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Dead PC

I successfully installed a HP DVD+RW drive in my friend's PC. Everything was fully operational, but later in the day of the installation, my friend grabbed the PC tower and slid it back across the carpet to return it to its proper location. When he did this, the power cut out. Subsequent attempts to reboot the machine result in no signal to the monitor and no BIOS launch screen. Since I have already attempted to run the machine on a different power supply, I can rule this out and assume it is a failure of the motherboard, cpu or memory (or a combination of these). Is my assumption correct, that to get the initial BIOS screen you need a working motherboard, cpu and memory as a bare minimum? The video card (I think) can not be an issue since it at least is feeding a "visibly blank" signal to the monitor.

Resolving the issue is now wrought with problems. My friend wants to believe that the DVD drive killed his machine. I think that is unlikely. However, the timing of it all leaves me feeling obliged to assist him further. The machine was running for hours just fine up until the time he slid the tower across the carpet. Anyway, here are the problems - I have no way of knowing with certainty which of the critical components is failing (motherboard, cpu or memory). However, instinct tells me to start with the motherboard. I have no way of testing the cpu or memory. Bad news - the motherboard is a 3-4 year old OEM version from Abit and seems impossible to directly replace. What can I do (with the specs from the CPU and memory in hand) to match them to a different, yet compatible and available motherboard? My friend hasn't the money or the will to replace his computer at this time. He just needs a cheap fix to get him back to where he was. It just seems like locating obsolete standalone motherboards for sale is not easy to pull off. CPU is an AMD (not yet sure about the specs) and the memory module reads Centon Electronics Inc 128MBDDR T153625.

I need some advice in a big, big way. Through it all, rest assured I will resist the urge to help out a friend this way in the future. Originally, I just handed him the DVD drive and said "it's easy to install, you'll figure it out". At his urging, I did the deed for him. Stupid, and this is likely to cause a rift in our friendship. He is nearly sold on the idea that it's my fault.

1 Solution
smarsquidAuthor Commented:
I forgot to mention that I can also rule out a bad monitor, because after giving it enough time we do not hear the Windows XP Welcome song.
Danny ChildIT ManagerCommented:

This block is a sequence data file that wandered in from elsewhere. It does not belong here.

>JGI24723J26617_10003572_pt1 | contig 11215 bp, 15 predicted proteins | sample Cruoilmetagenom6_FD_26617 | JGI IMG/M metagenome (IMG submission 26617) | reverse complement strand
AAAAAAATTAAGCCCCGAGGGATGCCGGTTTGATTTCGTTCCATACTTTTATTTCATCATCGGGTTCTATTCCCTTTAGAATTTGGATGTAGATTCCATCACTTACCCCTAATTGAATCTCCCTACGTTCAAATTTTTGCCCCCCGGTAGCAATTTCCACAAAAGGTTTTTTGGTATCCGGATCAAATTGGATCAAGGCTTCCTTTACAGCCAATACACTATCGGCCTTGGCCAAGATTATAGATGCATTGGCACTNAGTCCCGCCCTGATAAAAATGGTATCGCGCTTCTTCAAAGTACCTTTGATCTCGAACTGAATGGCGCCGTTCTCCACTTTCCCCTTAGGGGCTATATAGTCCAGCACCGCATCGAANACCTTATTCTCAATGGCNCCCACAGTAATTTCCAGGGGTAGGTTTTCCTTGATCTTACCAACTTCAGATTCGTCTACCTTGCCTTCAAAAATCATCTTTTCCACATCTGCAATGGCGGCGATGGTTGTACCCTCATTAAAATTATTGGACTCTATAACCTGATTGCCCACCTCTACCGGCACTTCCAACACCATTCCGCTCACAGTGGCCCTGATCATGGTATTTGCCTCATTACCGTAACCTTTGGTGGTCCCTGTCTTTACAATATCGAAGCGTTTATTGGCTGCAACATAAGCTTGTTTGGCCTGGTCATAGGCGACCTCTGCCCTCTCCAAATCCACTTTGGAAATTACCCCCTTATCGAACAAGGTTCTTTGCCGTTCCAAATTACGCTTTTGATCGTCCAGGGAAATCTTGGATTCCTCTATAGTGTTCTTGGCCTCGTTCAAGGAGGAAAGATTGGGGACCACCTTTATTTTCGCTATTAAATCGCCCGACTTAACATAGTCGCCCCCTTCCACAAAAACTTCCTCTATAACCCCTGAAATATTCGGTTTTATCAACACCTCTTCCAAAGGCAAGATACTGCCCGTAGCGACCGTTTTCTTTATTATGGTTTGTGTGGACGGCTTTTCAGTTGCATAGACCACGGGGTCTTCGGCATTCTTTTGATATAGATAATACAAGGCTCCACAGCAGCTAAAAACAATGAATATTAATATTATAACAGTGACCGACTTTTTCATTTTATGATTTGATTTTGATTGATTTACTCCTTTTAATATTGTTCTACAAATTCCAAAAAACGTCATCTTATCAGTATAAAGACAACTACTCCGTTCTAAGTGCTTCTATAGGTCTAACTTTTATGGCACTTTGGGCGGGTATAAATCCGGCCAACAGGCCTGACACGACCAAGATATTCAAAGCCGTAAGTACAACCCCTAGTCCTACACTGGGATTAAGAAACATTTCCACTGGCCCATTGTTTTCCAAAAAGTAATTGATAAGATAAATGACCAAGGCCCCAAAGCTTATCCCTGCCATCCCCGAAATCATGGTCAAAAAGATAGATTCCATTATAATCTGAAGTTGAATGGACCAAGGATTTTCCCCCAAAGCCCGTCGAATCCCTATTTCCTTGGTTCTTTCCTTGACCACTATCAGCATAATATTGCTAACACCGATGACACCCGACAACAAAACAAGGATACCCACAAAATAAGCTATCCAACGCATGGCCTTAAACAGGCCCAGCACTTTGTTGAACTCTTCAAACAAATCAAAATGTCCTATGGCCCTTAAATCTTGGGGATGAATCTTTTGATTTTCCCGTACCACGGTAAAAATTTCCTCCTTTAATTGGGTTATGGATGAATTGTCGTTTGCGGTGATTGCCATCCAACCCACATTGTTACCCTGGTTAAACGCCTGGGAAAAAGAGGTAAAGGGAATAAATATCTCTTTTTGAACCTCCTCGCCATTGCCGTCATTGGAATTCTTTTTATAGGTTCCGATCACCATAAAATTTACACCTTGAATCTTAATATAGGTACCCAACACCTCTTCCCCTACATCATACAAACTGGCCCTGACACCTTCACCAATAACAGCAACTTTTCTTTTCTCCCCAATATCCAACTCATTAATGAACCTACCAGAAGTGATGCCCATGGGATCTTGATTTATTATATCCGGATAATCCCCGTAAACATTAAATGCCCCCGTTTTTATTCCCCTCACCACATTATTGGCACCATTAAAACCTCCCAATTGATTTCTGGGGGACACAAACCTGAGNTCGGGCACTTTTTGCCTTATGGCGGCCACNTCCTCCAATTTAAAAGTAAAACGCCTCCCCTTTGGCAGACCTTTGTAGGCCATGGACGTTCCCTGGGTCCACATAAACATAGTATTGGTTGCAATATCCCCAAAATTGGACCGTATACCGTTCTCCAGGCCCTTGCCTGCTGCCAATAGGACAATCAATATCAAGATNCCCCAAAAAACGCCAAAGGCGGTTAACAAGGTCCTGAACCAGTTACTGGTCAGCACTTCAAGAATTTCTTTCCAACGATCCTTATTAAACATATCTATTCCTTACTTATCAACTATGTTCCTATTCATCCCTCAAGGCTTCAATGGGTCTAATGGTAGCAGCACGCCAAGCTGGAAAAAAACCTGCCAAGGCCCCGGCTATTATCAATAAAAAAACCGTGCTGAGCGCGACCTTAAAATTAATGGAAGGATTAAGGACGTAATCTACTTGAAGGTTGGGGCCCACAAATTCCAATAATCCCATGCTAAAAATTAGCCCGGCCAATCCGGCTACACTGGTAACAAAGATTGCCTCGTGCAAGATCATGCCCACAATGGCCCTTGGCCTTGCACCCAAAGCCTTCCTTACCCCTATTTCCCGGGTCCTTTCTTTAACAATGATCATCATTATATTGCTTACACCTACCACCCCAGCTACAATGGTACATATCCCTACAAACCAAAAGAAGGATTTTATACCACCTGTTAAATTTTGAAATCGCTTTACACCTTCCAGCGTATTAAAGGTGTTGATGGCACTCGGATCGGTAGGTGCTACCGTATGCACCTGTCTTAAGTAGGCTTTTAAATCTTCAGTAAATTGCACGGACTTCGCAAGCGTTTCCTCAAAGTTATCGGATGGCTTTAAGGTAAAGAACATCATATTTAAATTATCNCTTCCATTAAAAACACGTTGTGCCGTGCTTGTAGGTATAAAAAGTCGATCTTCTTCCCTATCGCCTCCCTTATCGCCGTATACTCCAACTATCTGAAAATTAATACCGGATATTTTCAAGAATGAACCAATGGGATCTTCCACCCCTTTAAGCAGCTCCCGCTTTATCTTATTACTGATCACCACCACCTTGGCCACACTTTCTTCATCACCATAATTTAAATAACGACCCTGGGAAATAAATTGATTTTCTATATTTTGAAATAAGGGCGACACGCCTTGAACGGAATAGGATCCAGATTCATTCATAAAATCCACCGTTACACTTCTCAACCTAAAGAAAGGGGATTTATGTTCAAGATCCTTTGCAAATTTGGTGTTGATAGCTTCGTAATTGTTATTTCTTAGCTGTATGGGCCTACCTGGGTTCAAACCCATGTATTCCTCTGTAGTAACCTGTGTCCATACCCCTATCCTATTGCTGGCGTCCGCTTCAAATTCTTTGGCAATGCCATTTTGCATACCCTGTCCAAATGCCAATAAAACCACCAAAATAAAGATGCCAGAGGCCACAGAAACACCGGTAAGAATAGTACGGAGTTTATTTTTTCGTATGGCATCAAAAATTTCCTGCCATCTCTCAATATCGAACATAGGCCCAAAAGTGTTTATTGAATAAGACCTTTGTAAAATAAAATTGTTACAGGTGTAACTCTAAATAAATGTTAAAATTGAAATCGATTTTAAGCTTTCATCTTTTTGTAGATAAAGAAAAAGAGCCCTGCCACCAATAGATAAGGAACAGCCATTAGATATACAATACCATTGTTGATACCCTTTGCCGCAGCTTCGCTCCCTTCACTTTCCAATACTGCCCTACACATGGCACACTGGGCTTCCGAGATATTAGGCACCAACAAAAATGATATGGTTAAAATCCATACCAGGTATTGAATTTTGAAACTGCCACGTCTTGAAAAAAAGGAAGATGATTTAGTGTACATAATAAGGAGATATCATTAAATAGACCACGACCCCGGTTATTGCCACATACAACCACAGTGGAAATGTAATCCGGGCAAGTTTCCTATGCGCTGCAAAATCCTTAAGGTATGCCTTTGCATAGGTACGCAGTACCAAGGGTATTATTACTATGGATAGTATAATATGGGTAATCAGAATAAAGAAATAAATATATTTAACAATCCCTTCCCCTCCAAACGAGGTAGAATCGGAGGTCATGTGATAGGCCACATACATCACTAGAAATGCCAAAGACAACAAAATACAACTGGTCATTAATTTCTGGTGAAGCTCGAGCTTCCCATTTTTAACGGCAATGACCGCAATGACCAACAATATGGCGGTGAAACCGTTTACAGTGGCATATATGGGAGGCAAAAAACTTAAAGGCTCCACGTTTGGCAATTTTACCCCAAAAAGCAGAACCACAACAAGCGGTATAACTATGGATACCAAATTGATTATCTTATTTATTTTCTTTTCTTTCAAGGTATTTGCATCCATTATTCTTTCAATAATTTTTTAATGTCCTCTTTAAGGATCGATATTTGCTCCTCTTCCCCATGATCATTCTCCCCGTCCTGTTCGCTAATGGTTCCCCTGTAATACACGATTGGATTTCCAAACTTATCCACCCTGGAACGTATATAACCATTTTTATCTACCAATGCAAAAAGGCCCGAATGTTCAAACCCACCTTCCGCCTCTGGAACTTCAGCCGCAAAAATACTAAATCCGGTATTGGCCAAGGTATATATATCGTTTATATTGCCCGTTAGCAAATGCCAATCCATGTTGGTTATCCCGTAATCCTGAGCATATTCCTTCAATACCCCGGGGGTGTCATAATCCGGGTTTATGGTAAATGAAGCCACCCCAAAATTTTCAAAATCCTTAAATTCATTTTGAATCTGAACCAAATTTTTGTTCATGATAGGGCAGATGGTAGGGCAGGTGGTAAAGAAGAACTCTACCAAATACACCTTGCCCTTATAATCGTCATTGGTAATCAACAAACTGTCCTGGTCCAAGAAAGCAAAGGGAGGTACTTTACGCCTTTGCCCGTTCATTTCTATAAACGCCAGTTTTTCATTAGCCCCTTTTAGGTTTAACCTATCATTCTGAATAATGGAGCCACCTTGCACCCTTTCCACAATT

when the system starts, are there any lights on the keyboard, or does the CapsLock key toggle it's lights correctly?  any post beep codes?  Does the system sound like it's starting ok?  Fans spinning inside??

If the keyboard lights are working correctly, then the system is ok, and you should check the monitor/cables and vid card.  I wouldn't trust diagnosing a monitor on just the Windows sound.

If possible, simplify the system as far as possible - remove network cards, sound cards, disconnect ALL data cables to disk drives etc - just leave the vid card and cpu in.  Try running it with one stick of ram.  You should at least get a POST screen.  

I take it that a different power cable, to a known good power socket has been tried too.  Obvious, but it's always the silly stuff that gets you....

If the system was on when it was moved, and the power cable was temporarily dislodged, a power spike could have damaged components.  mb is high on the list, but I'd start with RAM, as it's easier to test/replace.  Either move it to a known good system, or vice versa.  From the age of it, it's prob PC100 or PC133 which is very portable.

Your friend has to understand that it was all fine when you left it, and anything that happened after that can't be your responsibility.  
Sound advice above. Also check CPU for proper seating. As the problem occurred after moving the machine, it is not totally unthinkable that something got unseated. The CPU/heatsink/fan assembly is a bit heavy.
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If it is the mobo, you could probably pick up the same unit on Ebay wth a bit of patience.

Chris B
first things first: did you inspect that the fans are running if you power up? and the drives? can you hear them?
Is there power fed to the system? check the AC?
Then, try with a cheap PCI vga card, or try the card in a different slot; a bad connection on the card can cause this.
Otherwise, i suggest disconnecting everything  and starting with the minimal config : 1HDD, 1stick of RAM, kbd, mouse and vga card; this should give a bios post screen.
smarsquidAuthor Commented:
I'll be damned...different power cable on a different socket did the trick. No replacement parts necessary. Wow, it really is the simple stuff sometimes. Thanks, DanCh99!
Danny ChildIT ManagerCommented:
glad to be of service... cheers for the points and grade!

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